ALFRED, Maine — The case against Mark Strong Sr., charged in connection with the Kennebunk prostitution investigation, is based on “innuendo and hearsay,” not real evidence, Strong’s attorney Daniel Lilley said in court Wednesday as he argued to have the case dismissed.

Lilley, representing Strong, 57, of Thomaston, who police allege worked with Alexis Wright, 29, of Wells to operate a prostitution operation out of her Kennebunk Zumba studio for more than a year and a half, presented two motions before Justice Nancy Mills in York County Superior Court on Wednesday. The first was a motion to suppress evidence, questioning the evidence police have and how they obtained it, and the second motion was to dismiss the charges, saying prosecutors still haven’t disclosed all evidence to him as ordered by the court.

Strong is charged with 59 counts of promotion of prostitution and invasion of privacy while Wright is charged with 106 counts including prostitution, tax evasion and invasion of privacy. Both have pleaded not guilty.

In court Wednesday, Lilley argued that the case against his client has been based on evidence that is “innuendo and hearsay.” Tina Nadeau, an attorney with Lilley’s firm, said in court that police used evidence seized from Wright’s properties to search Strong’s records, properties and vehicles. But that first search warrant police obtained, for Wright’s properties, was based on anonymous complaints and gossip, she said, and ultimately should be ruled inadmissible.

Deputy District Attorney Justina McGettigan said Lilley has no standing to question the searches.

In addition, Lilley argued that while the court’s deadline under which he was to receive all evidence related to his client has passed, Lilley said Wednesday that he still is receiving materials from prosecutors and is missing a key piece of evidence — the hard drive containing the results of the investigation he says Strong was conducting into the Kennebunk Police Department.

Lilley said he hasn’t been able to open pieces of discovery provided to him by prosecutors and is still receiving new information, most recently materials from police Lt. Anthony Bean Burpee, dating to September of 2011, including statements from his client and Wright.

McGettigan said the state’s duty of providing discovery is an ongoing one and that materials will be presented as they are obtained.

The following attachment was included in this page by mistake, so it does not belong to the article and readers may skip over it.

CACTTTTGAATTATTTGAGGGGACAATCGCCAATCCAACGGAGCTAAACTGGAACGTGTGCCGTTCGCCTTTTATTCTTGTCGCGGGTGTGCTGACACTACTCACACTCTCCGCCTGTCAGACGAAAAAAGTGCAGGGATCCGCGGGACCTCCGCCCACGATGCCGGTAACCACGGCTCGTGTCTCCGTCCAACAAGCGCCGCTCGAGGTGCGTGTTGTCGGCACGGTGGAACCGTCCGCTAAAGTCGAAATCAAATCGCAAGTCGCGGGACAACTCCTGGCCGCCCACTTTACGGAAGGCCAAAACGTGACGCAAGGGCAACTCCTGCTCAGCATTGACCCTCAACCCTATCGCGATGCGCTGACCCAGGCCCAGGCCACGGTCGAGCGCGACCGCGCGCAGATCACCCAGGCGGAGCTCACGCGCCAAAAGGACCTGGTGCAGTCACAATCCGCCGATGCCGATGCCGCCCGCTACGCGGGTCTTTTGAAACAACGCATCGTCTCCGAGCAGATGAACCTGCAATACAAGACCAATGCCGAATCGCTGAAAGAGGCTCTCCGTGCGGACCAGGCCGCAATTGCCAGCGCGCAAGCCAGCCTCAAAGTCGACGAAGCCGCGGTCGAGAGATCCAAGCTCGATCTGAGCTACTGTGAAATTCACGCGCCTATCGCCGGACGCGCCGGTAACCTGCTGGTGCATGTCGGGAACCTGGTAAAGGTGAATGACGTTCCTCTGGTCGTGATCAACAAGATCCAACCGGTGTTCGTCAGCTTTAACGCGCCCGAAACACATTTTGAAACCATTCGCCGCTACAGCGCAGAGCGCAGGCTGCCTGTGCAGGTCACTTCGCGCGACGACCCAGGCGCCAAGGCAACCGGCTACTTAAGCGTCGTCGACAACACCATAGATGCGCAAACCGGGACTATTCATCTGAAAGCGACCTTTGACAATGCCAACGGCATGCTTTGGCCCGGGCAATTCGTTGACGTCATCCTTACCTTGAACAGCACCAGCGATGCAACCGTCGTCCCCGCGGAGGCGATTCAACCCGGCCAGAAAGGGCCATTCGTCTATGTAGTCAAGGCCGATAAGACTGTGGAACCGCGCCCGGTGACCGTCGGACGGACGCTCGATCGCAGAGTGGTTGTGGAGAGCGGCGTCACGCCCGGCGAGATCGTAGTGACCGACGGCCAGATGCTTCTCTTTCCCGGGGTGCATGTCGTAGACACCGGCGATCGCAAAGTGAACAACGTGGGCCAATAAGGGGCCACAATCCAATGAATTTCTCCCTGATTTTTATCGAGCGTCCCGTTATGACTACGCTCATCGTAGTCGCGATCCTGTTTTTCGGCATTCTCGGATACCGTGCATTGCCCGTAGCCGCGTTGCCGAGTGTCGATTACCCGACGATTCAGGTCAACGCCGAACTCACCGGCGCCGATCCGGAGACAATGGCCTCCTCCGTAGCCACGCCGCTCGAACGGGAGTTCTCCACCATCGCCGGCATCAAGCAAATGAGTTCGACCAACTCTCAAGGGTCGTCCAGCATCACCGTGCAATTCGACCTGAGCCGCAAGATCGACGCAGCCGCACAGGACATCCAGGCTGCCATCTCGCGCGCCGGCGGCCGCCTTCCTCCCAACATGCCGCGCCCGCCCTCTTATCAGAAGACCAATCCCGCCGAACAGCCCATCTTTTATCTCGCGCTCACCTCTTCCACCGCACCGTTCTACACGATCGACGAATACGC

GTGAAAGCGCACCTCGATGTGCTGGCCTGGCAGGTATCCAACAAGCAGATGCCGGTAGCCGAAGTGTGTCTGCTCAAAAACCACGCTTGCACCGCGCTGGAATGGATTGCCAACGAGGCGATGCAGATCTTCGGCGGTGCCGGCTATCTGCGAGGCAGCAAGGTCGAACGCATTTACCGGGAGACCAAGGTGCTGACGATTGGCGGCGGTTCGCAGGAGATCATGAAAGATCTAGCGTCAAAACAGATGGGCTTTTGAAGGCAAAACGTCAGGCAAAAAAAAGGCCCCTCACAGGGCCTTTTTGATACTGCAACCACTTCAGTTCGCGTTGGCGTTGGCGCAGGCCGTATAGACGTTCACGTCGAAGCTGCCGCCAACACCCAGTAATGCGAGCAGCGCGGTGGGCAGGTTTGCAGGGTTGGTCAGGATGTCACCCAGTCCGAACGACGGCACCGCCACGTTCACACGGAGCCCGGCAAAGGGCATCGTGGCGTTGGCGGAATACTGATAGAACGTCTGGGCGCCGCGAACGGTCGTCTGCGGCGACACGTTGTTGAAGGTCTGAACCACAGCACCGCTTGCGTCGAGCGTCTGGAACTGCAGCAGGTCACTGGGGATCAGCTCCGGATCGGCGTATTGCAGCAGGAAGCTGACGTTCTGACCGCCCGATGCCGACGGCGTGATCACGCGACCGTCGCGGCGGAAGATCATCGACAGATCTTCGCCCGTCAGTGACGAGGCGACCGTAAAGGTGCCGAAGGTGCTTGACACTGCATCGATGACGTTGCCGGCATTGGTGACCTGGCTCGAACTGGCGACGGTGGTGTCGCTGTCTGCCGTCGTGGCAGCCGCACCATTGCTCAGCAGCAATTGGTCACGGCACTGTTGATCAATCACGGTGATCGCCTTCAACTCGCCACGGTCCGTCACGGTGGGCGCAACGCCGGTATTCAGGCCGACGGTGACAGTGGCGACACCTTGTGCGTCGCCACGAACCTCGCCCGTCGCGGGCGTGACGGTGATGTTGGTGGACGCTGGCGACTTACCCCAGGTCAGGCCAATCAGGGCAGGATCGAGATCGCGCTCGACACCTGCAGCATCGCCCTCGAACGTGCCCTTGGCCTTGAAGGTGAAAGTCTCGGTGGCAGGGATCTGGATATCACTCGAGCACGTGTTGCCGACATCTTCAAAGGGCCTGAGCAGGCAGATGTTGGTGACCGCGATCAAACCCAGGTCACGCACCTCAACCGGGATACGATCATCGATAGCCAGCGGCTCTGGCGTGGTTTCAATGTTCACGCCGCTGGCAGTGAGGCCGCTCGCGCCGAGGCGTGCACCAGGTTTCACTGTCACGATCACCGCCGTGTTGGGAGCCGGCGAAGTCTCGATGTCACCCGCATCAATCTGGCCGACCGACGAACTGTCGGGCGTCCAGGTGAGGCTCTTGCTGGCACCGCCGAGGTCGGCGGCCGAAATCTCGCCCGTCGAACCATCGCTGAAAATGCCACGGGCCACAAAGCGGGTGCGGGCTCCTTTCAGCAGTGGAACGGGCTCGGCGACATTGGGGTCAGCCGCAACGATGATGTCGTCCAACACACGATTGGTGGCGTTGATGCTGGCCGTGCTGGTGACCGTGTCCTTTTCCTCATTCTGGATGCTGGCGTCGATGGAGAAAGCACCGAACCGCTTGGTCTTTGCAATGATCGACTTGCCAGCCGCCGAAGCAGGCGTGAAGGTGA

“It’s always our intention to provide discovery,” she said. “If a report comes in after deadline, we will automatically turn it over.”

When it comes to the missing hard drive, McGettigan said Lilley “must be misinformed.”

“He has everything from the state. We went to great lengths to get him that information,” she said. “We’ve taken extraordinary measures of not only providing discovery but providing it in a format that each [defendant’s attorney] indicated they wanted to open it in.”

McGettigan asked the judge to meet separately, away from the public, when Lilley asked specifically if prosecutors have the hard drive containing the investigation Strong says he was conducting.

Lilley says his client began the investigation at the request of Wright, who said she was being harassed by the department. During the investigation, Lilley says Strong learned of the officer-involved shooting of Katherine Paulson and a romantic relationship between Audra Presby, the department’s lead investigator in the case, and her superior.

While both incidents were covered publicly and extensively by the media at the time, Lilley said Strong’s report will help to show that the charges against him are retaliation by the Police Department.

“We have a theory that my client was singled out and charged with promotion of prostitution at a time that he was investigating investigators,” Lilley said in court, “and that he had gotten too close to some of the material obtained on that hard drive.”

After the hearing, Lilley said the state is saying the hard drive “doesn’t exist. We’re saying it does.” Lilley did not get into further detail of what could be on the hard drive, or any other evidence that his client was in fact investigating the department, but said he has been given “notes” the state seized as evidence from Strong that indicate he interviewed people about the “professionalism or lack of professionalism in the Kennebunk Police Department.”

Mills did not issue decisions Wednesday and said she needed to conduct additional research before doing so.

If the judge rules to suppress the evidence, Lilley said it would suggest that would be the “end of the case for all defendants.” In his view, Lilley said the evidence is “more gossip than it is fact,” and he hopes the judge will see it that way.

While Lilley said his goal is to take the case to trial next month, he said it’s unclear how that will unfold.

“We’ve got to figure out what they’ve got, what they’ll turn over and whether they got it legally or illegally,” he said.

A separate motion asking that the trials of Wright and Strong be conducted together was also still pending Wednesday. Mills said she wrote a decision on the motion and intends to file it with the court, but declined to disclose that decision in court Wednesday.